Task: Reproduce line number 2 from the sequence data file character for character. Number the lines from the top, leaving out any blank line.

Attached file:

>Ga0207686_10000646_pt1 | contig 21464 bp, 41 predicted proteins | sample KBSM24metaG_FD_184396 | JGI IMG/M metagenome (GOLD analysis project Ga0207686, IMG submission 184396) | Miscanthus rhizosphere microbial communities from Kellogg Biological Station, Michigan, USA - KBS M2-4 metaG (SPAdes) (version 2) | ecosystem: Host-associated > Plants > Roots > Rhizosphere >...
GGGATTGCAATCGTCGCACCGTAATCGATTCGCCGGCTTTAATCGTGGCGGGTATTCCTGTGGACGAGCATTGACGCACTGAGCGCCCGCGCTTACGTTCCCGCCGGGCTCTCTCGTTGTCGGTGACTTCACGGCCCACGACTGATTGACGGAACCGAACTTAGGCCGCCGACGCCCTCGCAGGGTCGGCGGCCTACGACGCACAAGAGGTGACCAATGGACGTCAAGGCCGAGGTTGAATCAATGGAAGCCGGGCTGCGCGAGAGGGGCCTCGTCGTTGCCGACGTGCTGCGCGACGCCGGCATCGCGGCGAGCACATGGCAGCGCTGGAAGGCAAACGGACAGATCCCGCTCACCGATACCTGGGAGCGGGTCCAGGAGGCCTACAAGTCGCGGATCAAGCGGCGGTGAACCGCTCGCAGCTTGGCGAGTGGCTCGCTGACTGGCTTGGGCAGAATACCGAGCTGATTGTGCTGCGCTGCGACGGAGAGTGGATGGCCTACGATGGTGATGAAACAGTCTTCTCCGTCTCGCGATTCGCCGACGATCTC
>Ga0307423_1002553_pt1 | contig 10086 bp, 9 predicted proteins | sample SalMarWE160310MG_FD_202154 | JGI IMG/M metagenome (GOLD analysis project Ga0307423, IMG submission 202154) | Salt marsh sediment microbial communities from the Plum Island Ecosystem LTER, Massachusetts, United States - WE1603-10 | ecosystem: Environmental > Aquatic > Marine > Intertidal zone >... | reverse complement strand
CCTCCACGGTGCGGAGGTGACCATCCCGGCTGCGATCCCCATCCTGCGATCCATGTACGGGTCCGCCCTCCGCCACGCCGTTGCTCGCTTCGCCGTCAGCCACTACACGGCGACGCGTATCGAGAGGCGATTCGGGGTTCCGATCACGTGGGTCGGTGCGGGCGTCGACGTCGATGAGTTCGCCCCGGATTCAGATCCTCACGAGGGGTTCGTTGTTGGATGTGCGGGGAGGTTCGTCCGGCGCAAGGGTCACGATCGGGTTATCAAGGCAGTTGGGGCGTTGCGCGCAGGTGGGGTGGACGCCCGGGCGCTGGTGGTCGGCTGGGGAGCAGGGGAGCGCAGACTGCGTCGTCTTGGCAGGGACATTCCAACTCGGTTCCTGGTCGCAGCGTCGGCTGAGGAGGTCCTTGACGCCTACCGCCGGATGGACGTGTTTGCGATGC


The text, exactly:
GGGATTGCAATCGTCGCACCGTAATCGATTCGCCGGCTTTAATCGTGGCGGGTATTCCTGTGGACGAGCATTGACGCACTGAGCGCCCGCGCTTACGTTCCCGCCGGGCTCTCTCGTTGTCGGTGACTTCACGGCCCACGACTGATTGACGGAACCGAACTTAGGCCGCCGACGCCCTCGCAGGGTCGGCGGCCTACGACGCACAAGAGGTGACCAATGGACGTCAAGGCCGAGGTTGAATCAATGGAAGCCGGGCTGCGCGAGAGGGGCCTCGTCGTTGCCGACGTGCTGCGCGACGCCGGCATCGCGGCGAGCACATGGCAGCGCTGGAAGGCAAACGGACAGATCCCGCTCACCGATACCTGGGAGCGGGTCCAGGAGGCCTACAAGTCGCGGATCAAGCGGCGGTGAACCGCTCGCAGCTTGGCGAGTGGCTCGCTGACTGGCTTGGGCAGAATACCGAGCTGATTGTGCTGCGCTGCGACGGAGAGTGGATGGCCTACGATGGTGATGAAACAGTCTTCTCCGTCTCGCGATTCGCCGACGATCTC